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Journalist Margaret Sullivan says media's job is to 'inform citizens'

A woman in black blazer with white button up shirt and necklace leans against a wall, smiling.
Michael Benabib
Margaret Sullivan
Margaret Sullivan is a journalist and the author of "Newsroom Confidential: Lessons (and Worries) from an Ink-Stained Life."

Margaret Sullivan, author of "Newsroom Confidential: Lessons (and Worries) from an Ink-Stained Life," discusses American's mistrust in the media and the media's role in preserving democracy.

Americans' trust in news media has declined over the past 50 years. Margaret Sullivan, author and former media columnist for the Washington Post, said the 24-hour news cycle, the internet and coverage of former President Donald Trump are to blame.

"I think that former President Trump did a lot of damage," Sullivan said. "He used the disparagement of the news media as a central part of his initial campaign, and then of his administration, and afterwards."

Reporters' constant coverage of former President Trump was a "disservice" to those in the profession because overloaded the public "to the exclusion of anything else," Sullivan said.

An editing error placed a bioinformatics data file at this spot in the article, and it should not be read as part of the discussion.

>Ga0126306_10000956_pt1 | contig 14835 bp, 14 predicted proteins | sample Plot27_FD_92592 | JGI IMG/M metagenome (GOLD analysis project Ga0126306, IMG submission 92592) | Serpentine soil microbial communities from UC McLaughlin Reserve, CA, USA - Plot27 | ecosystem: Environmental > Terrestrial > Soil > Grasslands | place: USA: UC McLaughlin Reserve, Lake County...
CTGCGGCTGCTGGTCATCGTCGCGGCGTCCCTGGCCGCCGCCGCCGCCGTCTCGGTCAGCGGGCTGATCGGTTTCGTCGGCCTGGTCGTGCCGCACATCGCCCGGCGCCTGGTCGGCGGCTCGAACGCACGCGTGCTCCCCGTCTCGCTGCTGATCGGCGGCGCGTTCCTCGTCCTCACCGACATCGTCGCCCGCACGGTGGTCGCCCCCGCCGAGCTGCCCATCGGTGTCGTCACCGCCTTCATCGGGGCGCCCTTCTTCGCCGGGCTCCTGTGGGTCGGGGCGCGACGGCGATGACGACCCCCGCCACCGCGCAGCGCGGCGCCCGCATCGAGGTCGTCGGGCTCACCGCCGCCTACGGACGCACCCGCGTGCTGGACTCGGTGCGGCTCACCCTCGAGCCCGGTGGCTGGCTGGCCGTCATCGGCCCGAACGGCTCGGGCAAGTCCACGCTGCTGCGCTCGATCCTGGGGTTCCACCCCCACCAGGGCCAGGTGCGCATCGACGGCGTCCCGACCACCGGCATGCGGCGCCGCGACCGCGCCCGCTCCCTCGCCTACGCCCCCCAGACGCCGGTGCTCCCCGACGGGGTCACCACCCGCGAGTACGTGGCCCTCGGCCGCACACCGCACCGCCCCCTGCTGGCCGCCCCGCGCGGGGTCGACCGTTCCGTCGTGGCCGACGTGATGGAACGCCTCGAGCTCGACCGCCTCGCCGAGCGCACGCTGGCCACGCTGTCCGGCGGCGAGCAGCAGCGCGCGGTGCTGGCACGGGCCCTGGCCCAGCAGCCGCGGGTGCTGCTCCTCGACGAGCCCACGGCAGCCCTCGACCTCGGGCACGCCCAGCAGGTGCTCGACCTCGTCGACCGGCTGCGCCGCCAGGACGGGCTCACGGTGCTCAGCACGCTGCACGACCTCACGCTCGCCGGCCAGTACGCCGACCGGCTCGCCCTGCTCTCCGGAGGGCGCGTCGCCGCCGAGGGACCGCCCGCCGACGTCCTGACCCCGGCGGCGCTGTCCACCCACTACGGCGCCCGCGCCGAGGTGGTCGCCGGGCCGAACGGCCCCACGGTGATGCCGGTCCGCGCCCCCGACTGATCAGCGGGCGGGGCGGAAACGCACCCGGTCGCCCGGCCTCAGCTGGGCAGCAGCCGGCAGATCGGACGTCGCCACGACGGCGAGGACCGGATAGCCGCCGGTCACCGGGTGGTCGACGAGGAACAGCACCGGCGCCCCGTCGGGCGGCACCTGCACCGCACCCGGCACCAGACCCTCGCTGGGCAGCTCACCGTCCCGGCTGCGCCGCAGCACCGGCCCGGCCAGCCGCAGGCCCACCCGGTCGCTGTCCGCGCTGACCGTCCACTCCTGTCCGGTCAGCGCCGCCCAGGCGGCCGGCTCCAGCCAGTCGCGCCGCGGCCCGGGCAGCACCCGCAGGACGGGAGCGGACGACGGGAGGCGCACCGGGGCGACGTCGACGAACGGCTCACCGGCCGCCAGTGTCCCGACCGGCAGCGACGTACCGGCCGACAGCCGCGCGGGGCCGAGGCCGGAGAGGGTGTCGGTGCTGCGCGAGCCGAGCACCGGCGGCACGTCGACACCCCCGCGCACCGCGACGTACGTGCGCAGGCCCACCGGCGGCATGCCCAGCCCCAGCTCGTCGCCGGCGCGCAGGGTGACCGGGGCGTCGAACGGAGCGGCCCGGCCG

The author noted that journalists have a "constitutionally protected role" and are important to protecting democracy.

"We need to remember that we have a job, which is to inform the public, and to do it properly, and that our job is not to get the most clicks. And it's not to get the most corporate profits, but it is to inform citizens so that they can be self-governing," said Sullivan. "And I think we've kind of lost touch with that to some extent."

Sullivan joined Up To Date to discuss "Newsroom Confidential: Lessons (and Worries) from an Ink-Stained Life," her career and the role of the media in democracy.

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